Cosmology with Neutral Hydrogen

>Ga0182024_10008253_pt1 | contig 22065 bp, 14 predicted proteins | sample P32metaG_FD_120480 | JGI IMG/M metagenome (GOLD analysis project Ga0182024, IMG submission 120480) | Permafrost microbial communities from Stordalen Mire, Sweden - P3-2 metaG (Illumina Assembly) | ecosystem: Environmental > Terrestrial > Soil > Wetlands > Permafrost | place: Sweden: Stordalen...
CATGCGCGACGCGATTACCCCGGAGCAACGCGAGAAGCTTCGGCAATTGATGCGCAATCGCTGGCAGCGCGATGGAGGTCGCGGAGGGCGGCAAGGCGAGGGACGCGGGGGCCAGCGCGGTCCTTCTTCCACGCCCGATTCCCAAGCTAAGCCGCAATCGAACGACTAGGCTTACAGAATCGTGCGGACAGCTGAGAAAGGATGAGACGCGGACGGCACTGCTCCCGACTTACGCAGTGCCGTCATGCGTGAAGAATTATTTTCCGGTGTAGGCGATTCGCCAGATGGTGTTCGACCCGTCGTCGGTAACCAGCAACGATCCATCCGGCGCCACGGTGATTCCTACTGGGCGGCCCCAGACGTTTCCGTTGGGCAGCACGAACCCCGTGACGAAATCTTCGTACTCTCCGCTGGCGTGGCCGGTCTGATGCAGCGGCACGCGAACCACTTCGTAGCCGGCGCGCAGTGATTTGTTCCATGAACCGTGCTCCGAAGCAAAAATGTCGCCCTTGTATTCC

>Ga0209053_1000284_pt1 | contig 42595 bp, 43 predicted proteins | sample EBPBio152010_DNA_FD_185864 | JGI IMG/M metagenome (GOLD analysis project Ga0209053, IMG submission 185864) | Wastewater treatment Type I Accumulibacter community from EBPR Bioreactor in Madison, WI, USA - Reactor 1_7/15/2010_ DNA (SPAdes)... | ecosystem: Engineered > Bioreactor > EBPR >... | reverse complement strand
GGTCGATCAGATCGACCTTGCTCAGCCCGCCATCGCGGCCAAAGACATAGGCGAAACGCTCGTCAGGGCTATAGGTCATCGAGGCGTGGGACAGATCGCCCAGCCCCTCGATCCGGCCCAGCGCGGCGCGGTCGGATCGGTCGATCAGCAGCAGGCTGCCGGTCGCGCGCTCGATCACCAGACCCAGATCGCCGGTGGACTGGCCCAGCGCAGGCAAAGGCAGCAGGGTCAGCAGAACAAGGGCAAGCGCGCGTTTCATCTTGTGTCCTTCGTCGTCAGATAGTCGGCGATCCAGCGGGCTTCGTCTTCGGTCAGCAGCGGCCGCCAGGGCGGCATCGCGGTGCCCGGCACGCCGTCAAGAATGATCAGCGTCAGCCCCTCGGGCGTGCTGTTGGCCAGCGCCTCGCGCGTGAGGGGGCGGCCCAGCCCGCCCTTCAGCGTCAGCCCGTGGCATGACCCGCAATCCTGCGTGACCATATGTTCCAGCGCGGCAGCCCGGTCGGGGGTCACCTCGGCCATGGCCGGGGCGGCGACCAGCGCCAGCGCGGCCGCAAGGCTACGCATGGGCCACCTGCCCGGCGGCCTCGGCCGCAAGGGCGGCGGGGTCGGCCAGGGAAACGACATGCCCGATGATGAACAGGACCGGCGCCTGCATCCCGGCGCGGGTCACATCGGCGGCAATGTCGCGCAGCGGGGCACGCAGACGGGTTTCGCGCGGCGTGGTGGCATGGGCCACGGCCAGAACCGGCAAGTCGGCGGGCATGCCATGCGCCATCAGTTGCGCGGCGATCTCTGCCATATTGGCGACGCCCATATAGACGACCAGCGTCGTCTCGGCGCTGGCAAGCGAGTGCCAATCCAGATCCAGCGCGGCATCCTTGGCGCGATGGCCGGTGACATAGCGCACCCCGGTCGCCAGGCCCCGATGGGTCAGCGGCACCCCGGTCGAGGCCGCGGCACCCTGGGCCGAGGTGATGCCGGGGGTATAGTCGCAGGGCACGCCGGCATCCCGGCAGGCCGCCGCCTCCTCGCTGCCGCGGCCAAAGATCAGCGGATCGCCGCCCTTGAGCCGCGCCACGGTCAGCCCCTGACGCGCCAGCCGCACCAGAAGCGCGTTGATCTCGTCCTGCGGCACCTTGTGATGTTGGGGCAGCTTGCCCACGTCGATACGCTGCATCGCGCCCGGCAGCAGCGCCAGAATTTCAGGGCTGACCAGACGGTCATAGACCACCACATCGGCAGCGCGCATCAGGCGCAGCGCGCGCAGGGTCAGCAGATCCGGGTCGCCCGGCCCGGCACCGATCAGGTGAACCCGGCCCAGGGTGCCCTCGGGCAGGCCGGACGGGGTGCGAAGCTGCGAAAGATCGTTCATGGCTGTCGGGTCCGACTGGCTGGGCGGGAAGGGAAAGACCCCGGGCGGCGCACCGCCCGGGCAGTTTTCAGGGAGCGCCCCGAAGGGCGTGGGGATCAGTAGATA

Galaxy surveys have shown to be extremely powerful in mapping the Large Scale Structure (LSS) of the Universe. In combination with CMB data, they delivered the concordance LCDM model. On the other hand, we are still far from reaching the cosmic variance limit in the determination of several cosmological parameters, including neutrino masses and primordial non-gaussianities. Moreover, most of the volume of the Universe lives at z>2, where observing galaxies at high number densities becomes increasingly more difficult (and expensive). A possible solution is offered by neutral hydrogen (HI), which can be observed at very large scales, and with high sampling. In emission, HI can be mapped using the 21 cm or the Lyman-alpha line. In this talk I will discuss challenges in the modeling of the 21 cm line in the post-reionization era, presenting forecasts for a next generation experiment at z>2.5. I'll then discuss Lyman-alpha emitters (LAE), focusing on an effective description of radiative transfer effects on their clustering properties.